Ask a Windows Expert – Week 7

ask-windows-expert-logoYou’ve got questions and we’ve got answers! This week is the seventh week of “Ask a Windows Expert,” and any question we’ve received will be answered here. If you would like to submit your own question, hit us up with an email to windows-help [at] maketecheasier.com. We’re on around the clock, checking the inbox and giving you quick answers. Now, we’ll also be answering questions about Windows 8.

A: Your computer runs slowly perhaps because you installed an anti-virus program on top of another one. Computer slow-downs happen frequently with users who install two different anti-virus software packages in the same system, especially if they’re from different companies. If you’re absolutely sure you didn’t have an anti-virus that came with your computer beforehand or installed two anti-virus programs on top of one another, then you should uninstall the current solution you installed and go for another one. Perhaps the particular anti-virus you installed doesn’t interact well with your computer.

Try disabling live scanning of the system as well. Older systems run very slowly when an anti-virus application runs on a schedule. Just don’t forget to scan at least twice a month! If you don’t want to use an anti-virus software, you can upload any .exe file you download from the Internet to VirusTotal to check if it is a virus.

A: Your computer might have an older graphics card, or you might be trying to overclock the card. Both of these things could cause the graphics card to overheat. The overheating causes the driver to stop responding, and the computer just shrugs its shoulders and goes to bed. In newer versions of Windows, the computer resets the adapter and notifies you of the driver’s failure to respond.

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In either case, you should do something about it as soon as possible before playing another game. If you have an older card, replace it. If you overclock your card, clock it back down to normal levels. The GPU is designed to run at a certain frequency, and pumping it with more juice will cause it to heat up more. Sometimes, the GPU simply just gives up when trying to run faster, without exerting enormous amounts of heat. However, if you have a heating issue, and you’re sure of it, consider alternate cooling methods. If you’re not confident with installing alternate cooling systems on your computer or any piece of hardware, just clock the graphics card down or get a new one that runs faster. You end up gambling too much with your card’s life when you overclock.

A: Oh, this one’s easier than it sounds. The solution, however, can be rather difficult. In laptops, these kinds of symptoms often exhibit themselves when the CPU overheats. An overheating CPU in a laptop is often caused by faulty vents within the case or collections of dust in the internal hardware. For future reference, always keeps laptops in an environment far from dust and in temperatures less than 80 degrees Fahrenheit (about 26 degrees Celsius). Of course, taking them outside isn’t forbidden, but prolonged exposure to heat might cause the CPU to exhaust itself and it might damage the internal semiconductors within the chip.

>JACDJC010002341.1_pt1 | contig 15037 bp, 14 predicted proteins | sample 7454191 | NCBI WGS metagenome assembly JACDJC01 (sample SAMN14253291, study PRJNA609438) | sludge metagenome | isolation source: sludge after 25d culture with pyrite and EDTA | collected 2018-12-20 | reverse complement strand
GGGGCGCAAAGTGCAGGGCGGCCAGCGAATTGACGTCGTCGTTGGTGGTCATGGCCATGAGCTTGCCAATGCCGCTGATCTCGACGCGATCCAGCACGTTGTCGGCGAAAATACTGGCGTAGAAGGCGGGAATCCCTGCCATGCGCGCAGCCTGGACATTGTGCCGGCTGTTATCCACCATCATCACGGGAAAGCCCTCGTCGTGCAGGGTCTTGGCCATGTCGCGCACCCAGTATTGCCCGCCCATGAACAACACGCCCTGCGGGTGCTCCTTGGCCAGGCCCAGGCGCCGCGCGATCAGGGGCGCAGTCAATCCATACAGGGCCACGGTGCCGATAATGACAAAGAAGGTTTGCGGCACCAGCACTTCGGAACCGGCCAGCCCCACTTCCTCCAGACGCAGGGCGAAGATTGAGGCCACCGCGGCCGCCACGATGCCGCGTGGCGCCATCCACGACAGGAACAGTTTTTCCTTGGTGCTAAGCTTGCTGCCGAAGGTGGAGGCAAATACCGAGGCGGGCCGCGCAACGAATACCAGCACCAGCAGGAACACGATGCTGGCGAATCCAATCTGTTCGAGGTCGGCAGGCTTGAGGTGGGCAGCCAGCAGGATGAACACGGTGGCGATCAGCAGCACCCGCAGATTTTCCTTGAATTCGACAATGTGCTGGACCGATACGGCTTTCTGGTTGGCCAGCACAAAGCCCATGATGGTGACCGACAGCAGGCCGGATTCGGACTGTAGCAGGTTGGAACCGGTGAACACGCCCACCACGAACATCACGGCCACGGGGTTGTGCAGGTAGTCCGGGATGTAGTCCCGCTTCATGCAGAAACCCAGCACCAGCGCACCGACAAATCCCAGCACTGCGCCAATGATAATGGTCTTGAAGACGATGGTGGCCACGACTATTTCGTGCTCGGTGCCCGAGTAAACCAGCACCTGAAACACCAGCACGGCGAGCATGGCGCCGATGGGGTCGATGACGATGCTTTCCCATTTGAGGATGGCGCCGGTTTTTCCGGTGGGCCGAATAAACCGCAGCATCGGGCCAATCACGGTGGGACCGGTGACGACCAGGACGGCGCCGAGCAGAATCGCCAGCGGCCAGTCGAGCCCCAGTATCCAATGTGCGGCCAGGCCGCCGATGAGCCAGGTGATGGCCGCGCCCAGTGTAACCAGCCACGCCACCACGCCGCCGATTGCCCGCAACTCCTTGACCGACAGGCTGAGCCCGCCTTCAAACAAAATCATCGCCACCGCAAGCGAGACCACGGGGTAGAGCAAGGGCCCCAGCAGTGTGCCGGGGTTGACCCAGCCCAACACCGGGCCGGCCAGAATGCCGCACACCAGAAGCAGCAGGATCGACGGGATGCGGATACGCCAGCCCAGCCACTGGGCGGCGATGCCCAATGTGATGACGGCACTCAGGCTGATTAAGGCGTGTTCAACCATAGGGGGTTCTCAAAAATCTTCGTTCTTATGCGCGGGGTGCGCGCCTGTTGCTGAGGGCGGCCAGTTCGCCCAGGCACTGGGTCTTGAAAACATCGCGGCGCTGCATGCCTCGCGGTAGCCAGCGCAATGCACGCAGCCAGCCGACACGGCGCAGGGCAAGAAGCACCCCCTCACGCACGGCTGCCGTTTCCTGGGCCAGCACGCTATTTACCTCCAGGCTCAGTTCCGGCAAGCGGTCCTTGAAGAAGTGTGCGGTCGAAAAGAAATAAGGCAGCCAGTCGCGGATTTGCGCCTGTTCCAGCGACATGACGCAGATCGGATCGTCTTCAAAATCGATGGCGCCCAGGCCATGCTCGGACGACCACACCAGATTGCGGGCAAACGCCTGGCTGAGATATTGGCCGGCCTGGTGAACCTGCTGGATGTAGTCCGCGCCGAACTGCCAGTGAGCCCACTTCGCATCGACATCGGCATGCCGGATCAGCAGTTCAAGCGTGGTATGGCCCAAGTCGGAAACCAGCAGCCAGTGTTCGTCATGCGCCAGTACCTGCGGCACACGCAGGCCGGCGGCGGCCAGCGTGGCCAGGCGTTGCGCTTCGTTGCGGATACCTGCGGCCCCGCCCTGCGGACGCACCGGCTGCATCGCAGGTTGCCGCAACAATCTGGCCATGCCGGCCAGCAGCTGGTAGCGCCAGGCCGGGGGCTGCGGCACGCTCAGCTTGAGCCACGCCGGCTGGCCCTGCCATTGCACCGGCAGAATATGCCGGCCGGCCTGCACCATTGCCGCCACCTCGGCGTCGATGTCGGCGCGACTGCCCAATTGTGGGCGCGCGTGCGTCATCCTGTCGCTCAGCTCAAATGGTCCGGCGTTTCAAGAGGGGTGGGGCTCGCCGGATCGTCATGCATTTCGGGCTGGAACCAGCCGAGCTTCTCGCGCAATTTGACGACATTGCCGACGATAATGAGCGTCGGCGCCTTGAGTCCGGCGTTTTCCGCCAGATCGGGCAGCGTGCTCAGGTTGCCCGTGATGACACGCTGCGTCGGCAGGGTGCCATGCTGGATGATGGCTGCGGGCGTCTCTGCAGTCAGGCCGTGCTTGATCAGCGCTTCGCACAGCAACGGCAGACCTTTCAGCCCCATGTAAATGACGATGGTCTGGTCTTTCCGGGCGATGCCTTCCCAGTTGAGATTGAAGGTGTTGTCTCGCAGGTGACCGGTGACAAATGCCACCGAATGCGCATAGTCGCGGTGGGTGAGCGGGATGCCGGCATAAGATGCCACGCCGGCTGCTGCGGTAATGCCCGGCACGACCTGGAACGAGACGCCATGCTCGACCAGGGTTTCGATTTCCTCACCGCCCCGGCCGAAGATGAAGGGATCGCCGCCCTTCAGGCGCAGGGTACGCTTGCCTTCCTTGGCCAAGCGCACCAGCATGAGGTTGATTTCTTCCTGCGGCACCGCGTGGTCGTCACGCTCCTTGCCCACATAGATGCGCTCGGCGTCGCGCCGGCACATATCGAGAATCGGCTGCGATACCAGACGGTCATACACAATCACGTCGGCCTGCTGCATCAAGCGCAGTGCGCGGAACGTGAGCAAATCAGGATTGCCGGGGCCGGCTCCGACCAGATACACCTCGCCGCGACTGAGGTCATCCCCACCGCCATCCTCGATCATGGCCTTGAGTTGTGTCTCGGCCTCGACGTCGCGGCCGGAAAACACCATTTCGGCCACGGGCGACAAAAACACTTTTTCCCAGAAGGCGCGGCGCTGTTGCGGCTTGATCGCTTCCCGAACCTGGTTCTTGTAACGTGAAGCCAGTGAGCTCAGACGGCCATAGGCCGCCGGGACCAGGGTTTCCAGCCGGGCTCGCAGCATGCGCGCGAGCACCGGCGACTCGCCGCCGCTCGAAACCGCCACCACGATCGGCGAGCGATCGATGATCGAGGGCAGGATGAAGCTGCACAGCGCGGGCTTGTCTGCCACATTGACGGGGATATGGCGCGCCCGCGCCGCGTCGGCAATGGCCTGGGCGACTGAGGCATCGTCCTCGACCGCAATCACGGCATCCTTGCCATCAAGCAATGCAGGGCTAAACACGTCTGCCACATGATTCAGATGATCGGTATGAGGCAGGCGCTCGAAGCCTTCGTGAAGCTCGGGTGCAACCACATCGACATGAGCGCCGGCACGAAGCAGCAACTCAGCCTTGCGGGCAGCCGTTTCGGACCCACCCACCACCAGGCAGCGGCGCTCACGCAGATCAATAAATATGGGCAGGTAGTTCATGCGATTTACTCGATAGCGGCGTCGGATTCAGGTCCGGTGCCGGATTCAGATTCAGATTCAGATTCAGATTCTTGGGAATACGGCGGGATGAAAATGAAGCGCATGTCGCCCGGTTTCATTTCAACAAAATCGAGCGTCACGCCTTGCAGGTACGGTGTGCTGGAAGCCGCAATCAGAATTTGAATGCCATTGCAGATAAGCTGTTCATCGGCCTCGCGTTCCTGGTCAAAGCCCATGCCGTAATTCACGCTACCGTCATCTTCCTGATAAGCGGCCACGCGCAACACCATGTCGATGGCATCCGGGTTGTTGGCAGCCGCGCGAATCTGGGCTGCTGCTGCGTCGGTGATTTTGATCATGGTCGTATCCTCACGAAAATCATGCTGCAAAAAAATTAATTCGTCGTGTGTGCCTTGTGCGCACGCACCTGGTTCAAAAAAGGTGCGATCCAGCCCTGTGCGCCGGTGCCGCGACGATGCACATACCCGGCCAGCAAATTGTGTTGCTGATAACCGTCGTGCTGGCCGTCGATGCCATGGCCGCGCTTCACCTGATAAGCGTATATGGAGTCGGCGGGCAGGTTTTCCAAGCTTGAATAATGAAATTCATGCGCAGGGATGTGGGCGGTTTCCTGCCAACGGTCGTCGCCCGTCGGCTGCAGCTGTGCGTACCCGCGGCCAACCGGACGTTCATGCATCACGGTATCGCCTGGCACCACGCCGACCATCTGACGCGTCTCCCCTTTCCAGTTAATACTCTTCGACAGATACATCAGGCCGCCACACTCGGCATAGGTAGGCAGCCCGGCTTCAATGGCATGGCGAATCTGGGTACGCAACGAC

Try cleaning the vents on your laptop. If that doesn’t work, have the laptop’s internal hardware cleaned and inspected. Eventually, however, you’ll have to replace the CPU and its cooling system. There are tons of reasons something could have gone wrong, but the easiest solution to this problem is to replace the CPU and components that assist in its cooling. Here’s a little secret: Some companies come up with laptop designs that actually are meant to make the laptop have a shorter lifespan, so that you come back and buy another one or get your current one repaired by their “experts”. Buyer beware!

Note that it’s not always the company’s fault. In laptops, CPUs die much faster because of the size of their cooling equipment. Check out the tiny fan on a laptop’s CPU:

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Compare that to the monolith that sits inside a desktop computer:

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And that’s why my home-built desktop computers usually last between 10-20 years. Take good care of a laptop, and you might end up lucky enough to use it that long.

A: I’d assume that your “D” partition is physically “past” the “C” partition. Shrinking it will trim “D” down at its end. If you try to extend “C,” you’ll end up with a problem because, in order to extend that partition, you have to hop over what remained of partition “D.” This is a physical impossibility in most cases, and cannot be done.

Your only solution is to back up the “D” partition, delete it, and extend the “C” partition, after which you re-create another “D” if you want. This obviously takes more effort than it’s worth, so you might want to just store things in the “D” partition where you had space instead of going through this kind of trouble. It’s your choice, though, and you might have your reasons for keeping two partitions.

A: This happens when you or someone else (perhaps someone playing a prank?) sets the display magnification above 100 percent. This is kind of easy to fix, and I’ll show you how.

Go to your desktop, right-click on an empty space, and click “Personalize”. Click “Display” near the bottom left part of the window. You’ll see a dialog titled “Make it easier to read what’s on your screen.” Set the size to 100 percent and click “Apply”. You’re all set!

Give us an email at windows-help [at] maketecheasier.com. You won’t regret it! We’ll work with you to solve your problem and announce the answer here in our weekly series! Leave a comment below if you’d like to talk about any of the questions above.